Circular Claims Fall Flat Again, a recent report released by Greenpeace USA, claims that most plastic simply cannot be recycled. Calling mechanical and chemical recycling of plastic waste a failure, the report says "it will always fail because plastic waste is: (1) extremely difficult to collect, (2) virtually impossible to sort for recycling, (3) environmentally harmful to reprocess, (4) often made of and contaminated by toxic materials, and (5) not economical to recycle."
The report, which summarises plastic recycling statistics in the United States, says only 5 per cent of the mountains of plastic waste generated by U.S. households last year was recycled. While PET #1 and HDPE #2 were previously thought of as recyclable, this report finds that being accepted by a recycling processing plant does not necessarily result in them being recycled.
Lisa Ramsden, Greenpeace USA Senior Plastics Campaigner, in a statement, says, “Corporations such as Coca-Cola, PepsiCo, Nestlé, and Unilever have worked with industry front groups to promote plastic recycling as the solution to plastic waste for decades. But the data is clear: practically speaking, most plastic is just not recyclable. The real solution is to switch to systems of reuse and refill.”
Commenting on the report’s findings, Robin Wiener, president, Institute of Scrap Recycling Industries, says, “Plastics recycling in the U.S. continues to grow and evolve as one of the most effective options for reducing our reliance on the extraction of fossil fuels to make new plastics. While the types of plastics are varied and packaging design can be complicated, the recycled materials industry is rising to the moment through innovation and the development of new technology. The introduction of artificial intelligence, optical scanning, and other technological innovations into recycling will result in increased recycling rates in the future."
Talking about the positive developments in the industry, she adds, "The recycled materials industry is also making major investments in molecular processes to convert end-of-life plastics into recycled resins. We are also partnering with brands and manufacturers to help people recycle more, use more recycled materials in their products and to design their products more easily and effectively. Advancements and innovations made by the recycled materials industry will provide a sustainable alternative to our precious natural resources and lead to a more resilient planet."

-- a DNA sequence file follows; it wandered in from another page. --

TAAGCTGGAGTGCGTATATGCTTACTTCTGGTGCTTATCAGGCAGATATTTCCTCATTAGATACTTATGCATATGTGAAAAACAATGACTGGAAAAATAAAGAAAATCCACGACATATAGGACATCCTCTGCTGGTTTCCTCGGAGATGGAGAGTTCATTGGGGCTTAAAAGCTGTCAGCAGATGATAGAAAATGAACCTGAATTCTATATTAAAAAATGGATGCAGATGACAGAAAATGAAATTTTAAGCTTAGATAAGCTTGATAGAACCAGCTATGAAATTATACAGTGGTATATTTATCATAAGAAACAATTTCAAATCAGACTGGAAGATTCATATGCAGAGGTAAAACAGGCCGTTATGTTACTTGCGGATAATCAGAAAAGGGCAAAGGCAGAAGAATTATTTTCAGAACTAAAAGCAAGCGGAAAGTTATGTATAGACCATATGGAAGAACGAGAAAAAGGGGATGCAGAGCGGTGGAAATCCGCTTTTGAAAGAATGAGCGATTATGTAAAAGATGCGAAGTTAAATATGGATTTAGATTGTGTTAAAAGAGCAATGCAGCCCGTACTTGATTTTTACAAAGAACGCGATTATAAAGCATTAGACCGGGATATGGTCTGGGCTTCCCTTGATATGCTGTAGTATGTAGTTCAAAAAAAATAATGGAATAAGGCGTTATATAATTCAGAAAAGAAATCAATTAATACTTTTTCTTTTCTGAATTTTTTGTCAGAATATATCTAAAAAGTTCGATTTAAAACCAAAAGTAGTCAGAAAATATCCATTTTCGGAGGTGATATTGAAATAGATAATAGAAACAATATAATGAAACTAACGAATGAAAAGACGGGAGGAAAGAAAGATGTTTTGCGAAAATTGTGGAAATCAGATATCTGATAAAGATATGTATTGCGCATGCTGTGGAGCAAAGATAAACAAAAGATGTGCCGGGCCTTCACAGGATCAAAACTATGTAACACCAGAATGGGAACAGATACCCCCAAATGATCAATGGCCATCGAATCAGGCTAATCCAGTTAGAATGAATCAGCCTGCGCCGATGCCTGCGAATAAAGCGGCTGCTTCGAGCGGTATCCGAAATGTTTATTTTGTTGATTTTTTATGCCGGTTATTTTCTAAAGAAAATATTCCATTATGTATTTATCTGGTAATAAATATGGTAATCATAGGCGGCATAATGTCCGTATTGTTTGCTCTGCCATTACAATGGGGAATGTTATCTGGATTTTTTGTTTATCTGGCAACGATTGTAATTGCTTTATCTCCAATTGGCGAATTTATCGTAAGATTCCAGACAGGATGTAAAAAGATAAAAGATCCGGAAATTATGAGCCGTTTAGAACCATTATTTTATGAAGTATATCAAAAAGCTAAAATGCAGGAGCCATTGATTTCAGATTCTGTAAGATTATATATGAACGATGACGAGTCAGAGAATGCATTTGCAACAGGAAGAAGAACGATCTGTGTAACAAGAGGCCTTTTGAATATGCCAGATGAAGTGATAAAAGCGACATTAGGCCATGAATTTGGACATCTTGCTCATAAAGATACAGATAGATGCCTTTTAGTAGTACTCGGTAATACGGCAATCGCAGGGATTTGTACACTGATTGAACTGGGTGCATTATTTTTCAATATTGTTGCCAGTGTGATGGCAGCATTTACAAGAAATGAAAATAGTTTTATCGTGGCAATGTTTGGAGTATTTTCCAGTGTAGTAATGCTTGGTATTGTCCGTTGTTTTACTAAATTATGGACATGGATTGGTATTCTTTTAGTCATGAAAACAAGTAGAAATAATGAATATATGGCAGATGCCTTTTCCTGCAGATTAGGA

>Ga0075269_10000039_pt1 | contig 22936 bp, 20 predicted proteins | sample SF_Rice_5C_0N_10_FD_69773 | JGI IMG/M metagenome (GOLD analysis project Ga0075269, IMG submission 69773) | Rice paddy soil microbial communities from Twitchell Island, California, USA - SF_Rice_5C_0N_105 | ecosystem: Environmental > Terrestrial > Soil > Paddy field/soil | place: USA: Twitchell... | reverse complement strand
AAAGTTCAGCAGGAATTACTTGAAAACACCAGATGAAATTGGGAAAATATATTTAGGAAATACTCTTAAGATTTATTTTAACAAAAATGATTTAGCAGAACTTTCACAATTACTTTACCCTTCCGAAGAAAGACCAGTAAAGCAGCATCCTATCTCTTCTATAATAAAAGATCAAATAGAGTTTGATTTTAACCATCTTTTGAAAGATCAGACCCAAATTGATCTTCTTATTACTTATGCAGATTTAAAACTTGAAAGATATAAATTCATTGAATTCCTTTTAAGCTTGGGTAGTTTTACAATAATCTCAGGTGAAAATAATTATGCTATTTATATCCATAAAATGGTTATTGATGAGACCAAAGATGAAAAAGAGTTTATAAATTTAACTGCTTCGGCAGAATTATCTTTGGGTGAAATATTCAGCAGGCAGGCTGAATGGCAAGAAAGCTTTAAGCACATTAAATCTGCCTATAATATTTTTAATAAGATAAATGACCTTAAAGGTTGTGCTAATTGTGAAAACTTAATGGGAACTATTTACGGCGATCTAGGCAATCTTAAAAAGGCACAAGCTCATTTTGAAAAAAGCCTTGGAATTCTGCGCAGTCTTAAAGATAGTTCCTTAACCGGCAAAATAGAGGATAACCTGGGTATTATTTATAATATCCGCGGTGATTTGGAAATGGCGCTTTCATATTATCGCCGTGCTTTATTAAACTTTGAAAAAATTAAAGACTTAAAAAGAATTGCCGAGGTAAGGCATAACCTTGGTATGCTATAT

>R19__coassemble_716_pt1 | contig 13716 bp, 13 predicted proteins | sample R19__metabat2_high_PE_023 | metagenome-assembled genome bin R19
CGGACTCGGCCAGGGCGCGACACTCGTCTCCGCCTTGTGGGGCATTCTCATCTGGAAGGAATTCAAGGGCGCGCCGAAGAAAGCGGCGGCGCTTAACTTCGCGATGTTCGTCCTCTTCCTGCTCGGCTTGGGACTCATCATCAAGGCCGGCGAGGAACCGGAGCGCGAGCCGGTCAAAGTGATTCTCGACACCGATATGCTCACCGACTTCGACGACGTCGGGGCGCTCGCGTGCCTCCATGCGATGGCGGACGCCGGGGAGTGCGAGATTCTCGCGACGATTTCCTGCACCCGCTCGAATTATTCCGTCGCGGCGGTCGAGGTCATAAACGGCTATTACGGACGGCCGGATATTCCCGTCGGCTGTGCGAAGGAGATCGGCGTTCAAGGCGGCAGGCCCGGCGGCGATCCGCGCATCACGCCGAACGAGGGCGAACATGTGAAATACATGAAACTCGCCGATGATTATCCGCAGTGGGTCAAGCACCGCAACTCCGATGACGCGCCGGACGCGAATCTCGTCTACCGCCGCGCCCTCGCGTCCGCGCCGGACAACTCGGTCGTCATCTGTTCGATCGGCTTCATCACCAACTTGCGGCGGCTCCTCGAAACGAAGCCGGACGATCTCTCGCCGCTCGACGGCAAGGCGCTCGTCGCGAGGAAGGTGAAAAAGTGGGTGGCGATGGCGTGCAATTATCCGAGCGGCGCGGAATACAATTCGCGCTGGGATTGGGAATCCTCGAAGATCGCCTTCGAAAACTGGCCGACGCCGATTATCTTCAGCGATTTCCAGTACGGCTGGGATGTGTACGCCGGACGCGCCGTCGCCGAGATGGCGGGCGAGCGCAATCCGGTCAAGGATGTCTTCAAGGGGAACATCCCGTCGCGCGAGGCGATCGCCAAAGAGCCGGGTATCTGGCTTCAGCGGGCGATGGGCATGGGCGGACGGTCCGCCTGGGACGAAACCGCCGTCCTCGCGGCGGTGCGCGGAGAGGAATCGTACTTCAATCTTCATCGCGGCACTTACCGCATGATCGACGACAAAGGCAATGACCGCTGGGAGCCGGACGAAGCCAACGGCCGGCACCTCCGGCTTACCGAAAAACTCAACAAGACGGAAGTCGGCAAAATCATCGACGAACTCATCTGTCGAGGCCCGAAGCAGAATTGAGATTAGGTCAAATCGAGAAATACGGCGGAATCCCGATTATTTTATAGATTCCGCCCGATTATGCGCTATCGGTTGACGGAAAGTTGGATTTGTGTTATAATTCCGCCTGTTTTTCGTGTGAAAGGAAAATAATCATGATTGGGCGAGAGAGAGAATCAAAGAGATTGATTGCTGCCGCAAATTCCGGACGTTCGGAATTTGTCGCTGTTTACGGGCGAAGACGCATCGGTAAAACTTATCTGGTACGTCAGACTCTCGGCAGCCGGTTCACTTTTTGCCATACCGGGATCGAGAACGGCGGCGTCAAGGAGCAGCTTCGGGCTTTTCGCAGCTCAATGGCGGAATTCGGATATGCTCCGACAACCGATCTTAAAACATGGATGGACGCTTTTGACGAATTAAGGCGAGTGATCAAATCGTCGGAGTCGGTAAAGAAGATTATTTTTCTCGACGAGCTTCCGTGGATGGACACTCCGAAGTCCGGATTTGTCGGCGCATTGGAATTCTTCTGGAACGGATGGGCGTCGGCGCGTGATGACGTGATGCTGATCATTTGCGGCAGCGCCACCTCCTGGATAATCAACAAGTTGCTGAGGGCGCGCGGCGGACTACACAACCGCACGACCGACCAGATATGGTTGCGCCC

Speaking to Waste & Recycling MEA magazine, Emma Barber, Managing Director, DGrade FZ LLC, says,"PET plastic is highly recyclable, as is most plastic. The issue is not in the recycling of the material, but in the segregation and collection of it. People are inherently disinclined to make an effort to recycle, especially in the face of the tsunami of negative press about plastic. The fact is we need to put more effort into education and awareness to make people want to change their behaviour and take personal responsibility to ensure that plastic is collected and recycled."
Barber adds, "A great deal of research has been done into looking at the motivations of some of these NGOs. The more lurid the headline the more attention it gets - this helps their funding. DGrade recycles up to one billion bottles per year in our recycling factory in KIZAD, which is approximately 20 - 25 per cent of the beverage bottle production in the UAE. Our circular economy model proves that recycling plastic works, and is sustainable."
Maryam Al Mansoori, General Manager, Rebound Plastic Exchange, comments,"Plastic has continually faced the wrath of stakeholders. However, the fact remains that plastic is integral to our daily lives. Rather than debating the plastic waste issue, conscious efforts need to translate into actionable initiatives that seek out innovative opportunities. Like the world over, and specifically for Western markets such as the United States of America, one can assume that recycling rates have dropped primarily because countries that traditionally import plastic waste have imposed stringent measures to curtail the practice.